I wrote my great-grandmother’s “biography” when I was nine or ten. It was terrible. It all started because I had a magazine, and I wanted to interview her for the “Premier Edition.” (My aunt had worked for a magazine for a few years after college, hence the language.) I took a yellow legal pad and a blue pen and sat across from my great-grandmother in my dead great-grandfather’s blue recliner. The sun shone hot through the bay window, and I remember feeling pretty grown-up, asking all these questions. I had a legal pad, after all.
I asked her about growing up in the early 1900s. I asked her what she did for fun, what school was like, what her home was like filled with six people. I asked her how her hometown was different during WWI than it is now, and I asked her what she liked to eat and how she met my great-grandfather. I wrote furiously because I didn’t want to miss a word and the thought of writing shorthand never occurred to me. My great-grandmother’s handwriting was always beautiful – smooth and looped – and mine was hurried and uneven and merely served a purpose.
I think I was in awe of the sheer amount of time sitting across from me. Born in 1909, my grandmother had seen both World Wars and all the other atrocities and beauties of the 20th century. I crafted the interview with all the intensity of a ten-year-old who wanted desperately to preserve the past, and a copy of that old magazine is tucked away in my great-grandfather’s briefcase where I keep all my old creations.
I’d forgotten about the interview and the resulting mini-biography until this morning. For Christmas my mother bought me a book by Donald Hall, the former poet laureate: String Too Short to be Saved: Recollections of Summers on a New England Farm. It’s a thin paperback, first published in 1961, and it has a poet’s carefulness of language and transcendent moments.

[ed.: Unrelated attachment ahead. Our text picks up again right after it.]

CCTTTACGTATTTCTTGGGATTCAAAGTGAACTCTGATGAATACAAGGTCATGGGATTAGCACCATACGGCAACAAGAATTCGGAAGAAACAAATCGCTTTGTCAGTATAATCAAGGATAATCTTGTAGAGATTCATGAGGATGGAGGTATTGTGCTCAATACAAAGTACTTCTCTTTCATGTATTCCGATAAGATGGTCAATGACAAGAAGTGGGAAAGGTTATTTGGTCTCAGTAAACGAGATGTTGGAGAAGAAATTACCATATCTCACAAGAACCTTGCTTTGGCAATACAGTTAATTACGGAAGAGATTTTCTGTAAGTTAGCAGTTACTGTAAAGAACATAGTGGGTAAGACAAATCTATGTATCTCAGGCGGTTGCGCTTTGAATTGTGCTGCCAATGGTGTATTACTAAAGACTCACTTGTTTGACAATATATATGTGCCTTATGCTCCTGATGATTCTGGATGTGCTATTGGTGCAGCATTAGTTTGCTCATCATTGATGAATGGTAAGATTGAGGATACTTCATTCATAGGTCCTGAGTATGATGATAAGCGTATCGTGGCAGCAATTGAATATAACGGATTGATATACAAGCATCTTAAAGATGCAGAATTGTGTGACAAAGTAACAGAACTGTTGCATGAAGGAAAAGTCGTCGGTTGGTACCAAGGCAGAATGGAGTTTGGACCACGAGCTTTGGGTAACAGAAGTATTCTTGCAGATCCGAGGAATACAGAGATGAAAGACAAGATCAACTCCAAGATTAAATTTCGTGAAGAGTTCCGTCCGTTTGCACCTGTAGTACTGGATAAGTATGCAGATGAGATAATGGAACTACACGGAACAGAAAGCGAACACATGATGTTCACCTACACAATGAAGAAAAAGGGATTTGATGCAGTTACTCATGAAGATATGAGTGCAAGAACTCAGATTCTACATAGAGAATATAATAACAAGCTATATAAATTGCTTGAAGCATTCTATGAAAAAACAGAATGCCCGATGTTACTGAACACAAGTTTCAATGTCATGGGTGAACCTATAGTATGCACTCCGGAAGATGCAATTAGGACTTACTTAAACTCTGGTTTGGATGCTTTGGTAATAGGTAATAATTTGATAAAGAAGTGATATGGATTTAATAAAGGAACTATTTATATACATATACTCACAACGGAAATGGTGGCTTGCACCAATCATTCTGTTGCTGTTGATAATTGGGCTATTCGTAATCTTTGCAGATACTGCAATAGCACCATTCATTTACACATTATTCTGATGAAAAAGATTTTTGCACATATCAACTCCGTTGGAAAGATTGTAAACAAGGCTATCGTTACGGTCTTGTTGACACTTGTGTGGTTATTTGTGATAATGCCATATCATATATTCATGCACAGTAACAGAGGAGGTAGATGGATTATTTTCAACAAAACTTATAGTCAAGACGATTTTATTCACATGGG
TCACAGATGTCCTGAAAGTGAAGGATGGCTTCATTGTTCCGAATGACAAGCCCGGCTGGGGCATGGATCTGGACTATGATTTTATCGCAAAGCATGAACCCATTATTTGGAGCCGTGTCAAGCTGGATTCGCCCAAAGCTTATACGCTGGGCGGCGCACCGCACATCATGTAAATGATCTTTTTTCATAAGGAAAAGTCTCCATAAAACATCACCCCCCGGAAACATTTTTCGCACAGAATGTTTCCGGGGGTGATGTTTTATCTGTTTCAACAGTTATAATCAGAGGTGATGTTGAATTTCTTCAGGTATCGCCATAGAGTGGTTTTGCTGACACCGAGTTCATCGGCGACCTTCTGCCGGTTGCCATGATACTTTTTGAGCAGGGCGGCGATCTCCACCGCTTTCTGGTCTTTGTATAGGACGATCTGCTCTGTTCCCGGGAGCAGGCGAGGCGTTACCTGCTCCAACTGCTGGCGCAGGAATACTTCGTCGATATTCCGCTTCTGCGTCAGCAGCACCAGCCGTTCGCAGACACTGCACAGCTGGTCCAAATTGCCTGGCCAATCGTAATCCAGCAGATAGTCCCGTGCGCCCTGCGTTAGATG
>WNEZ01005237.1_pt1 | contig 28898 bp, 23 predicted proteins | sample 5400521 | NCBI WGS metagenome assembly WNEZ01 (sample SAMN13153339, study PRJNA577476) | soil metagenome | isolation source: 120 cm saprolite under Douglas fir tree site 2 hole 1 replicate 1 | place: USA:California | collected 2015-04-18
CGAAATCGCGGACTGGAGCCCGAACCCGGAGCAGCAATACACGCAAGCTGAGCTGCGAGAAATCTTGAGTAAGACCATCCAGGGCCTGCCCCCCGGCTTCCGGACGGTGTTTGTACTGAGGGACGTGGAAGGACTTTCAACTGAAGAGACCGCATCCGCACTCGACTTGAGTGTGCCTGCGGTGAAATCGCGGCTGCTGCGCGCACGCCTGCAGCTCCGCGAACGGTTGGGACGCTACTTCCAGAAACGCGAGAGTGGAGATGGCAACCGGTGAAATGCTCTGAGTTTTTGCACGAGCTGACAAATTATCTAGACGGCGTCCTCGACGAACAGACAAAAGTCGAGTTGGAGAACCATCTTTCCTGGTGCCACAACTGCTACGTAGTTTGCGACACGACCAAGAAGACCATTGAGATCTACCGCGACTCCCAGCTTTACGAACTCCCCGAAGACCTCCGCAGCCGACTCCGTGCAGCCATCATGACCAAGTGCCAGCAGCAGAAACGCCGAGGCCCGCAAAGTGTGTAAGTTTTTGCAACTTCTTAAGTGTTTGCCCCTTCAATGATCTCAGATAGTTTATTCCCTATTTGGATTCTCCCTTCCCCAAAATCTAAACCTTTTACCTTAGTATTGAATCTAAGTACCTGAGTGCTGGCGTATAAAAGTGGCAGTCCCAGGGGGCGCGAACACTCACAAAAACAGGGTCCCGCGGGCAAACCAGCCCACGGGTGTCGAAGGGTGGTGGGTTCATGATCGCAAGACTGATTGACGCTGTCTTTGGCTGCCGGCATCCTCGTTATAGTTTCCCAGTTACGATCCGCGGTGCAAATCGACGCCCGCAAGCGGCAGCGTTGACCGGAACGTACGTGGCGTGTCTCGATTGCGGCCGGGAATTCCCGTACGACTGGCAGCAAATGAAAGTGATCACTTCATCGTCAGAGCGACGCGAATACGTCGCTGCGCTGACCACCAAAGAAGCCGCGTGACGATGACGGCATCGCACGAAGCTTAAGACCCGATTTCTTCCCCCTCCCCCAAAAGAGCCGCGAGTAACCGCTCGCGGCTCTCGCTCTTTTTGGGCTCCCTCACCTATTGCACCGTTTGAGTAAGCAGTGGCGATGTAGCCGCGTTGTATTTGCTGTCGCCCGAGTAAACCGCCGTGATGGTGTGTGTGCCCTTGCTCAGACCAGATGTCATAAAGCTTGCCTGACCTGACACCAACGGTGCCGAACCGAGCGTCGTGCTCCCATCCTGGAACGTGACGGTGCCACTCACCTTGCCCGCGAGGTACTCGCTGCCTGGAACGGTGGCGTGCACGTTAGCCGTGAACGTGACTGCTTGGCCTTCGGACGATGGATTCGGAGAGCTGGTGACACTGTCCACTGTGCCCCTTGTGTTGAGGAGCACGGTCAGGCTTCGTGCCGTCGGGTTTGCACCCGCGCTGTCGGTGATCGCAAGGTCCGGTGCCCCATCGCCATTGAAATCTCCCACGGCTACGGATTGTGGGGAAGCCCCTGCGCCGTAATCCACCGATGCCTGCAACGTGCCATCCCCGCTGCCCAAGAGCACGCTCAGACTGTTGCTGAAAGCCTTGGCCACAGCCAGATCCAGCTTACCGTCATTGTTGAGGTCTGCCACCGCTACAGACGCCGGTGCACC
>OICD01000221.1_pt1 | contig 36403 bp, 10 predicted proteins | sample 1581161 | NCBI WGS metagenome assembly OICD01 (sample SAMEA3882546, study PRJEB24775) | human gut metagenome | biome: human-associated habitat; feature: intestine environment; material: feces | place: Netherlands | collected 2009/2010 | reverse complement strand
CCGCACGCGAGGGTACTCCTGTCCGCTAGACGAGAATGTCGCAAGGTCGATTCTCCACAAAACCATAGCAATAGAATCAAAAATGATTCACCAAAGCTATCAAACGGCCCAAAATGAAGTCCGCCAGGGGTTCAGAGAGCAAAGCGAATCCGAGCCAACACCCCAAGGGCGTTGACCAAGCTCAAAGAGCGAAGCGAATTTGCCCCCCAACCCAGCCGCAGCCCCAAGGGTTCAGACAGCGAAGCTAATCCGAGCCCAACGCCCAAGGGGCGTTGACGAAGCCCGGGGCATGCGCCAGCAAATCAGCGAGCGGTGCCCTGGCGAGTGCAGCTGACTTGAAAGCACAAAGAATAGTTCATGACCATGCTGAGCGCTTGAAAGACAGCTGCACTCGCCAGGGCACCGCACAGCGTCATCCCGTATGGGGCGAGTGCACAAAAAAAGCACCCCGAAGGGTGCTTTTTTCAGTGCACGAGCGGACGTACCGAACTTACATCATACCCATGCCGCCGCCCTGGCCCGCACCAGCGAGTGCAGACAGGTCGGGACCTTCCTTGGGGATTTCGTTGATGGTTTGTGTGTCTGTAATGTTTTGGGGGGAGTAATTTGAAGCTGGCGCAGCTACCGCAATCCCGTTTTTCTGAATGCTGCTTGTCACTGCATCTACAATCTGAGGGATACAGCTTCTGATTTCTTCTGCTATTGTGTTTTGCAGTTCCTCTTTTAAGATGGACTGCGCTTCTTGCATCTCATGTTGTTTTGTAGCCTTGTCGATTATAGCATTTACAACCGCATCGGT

Hall writes of his grandparents’ farm and the summers he spent living and working alongside them. He writes of moments in the hayfield when all he ever wanted was to hay, and of a time when he was so exhausted and thirsty from picking blueberries that he couldn’t imagine his 70-year-old grandfather was still plugging away, stripping the low-growing bushes of their tiny wild berries. The love Hall felt for his grandparents and the place is so palpable, it made me fall in love with them myself. His poetry was born in the fields of New Hampshire.
Hall says he had a “need to conserve the past,” and I know that is what I felt sitting across from my great-grandmother, desperate to grasp this other life that I would never know.
It seemed abominable to me that I had only one life to live, and that the realities and hardships and loveliness of this woman’s life would be lost to nothingness when she died.
I don’t think she herself felt such a desperation.
During college, Hall found himself longing for his friends during the lonely summers in New Hampshire. He doesn’t hide the horrible guilt he felt, and I knew exactly what he was talking about; the deep love you have, yet the desire for something stirring inside you.
The book ends as I knew it would. His grandfather dies when Hall is 24, and even though that is the way of every life, I cried. I haven’t cried at a book in a good long time, and I was surprised and glad that no one was around. How can you explain crying over someone else’s dead grandfather? Someone who’d lived a good life and worked hard and loved well?
I think I was struck as much by the beauty as the sadness. There was such strength in the life of this man I will never know, this grandfather who had shaped a young boy more than he realized. I saw the sweet progression of life, the stories of family and friends and small-town myths all woven together. It was not mysterious. It was not filled with world-travel or adventures or death-defying heroic acts. The adventures and heroic acts were contained in the fields of generations of farmers, and they breathe in the pages of this book.
My great-grandmother’s life is much the same way. She grew up and lived in the same city until she was 95 and moved in with my aunt and uncle. She didn’t go to college, but she loved words and music and games. She had four grandchildren, six great-grandchildren, and she made lemon meringue pie and cole slaw for every family dinner. She went to Niagara Falls and took pictures and she attended the same church her entire life.
What is this desire to preserve the past? In some ways it feels like an avoidance. I am constantly living in the past or the future, my eyes set both forwards and back. I hold on to my great-grandmother and my grandmother’s words tightly, as if they hold some secret to a better time. How do I get that? I wonder. How do I get stories? How do I live? I don’t think either one of these women ever really thought about that; living was what you did, not what you thought about.
I am striving to live some huge life, some remarkable, adventurous life. I’m wondering if I have my priorities straight. Maybe a past worth preserving doesn’t have to be of legendary proportions; maybe it has to be true.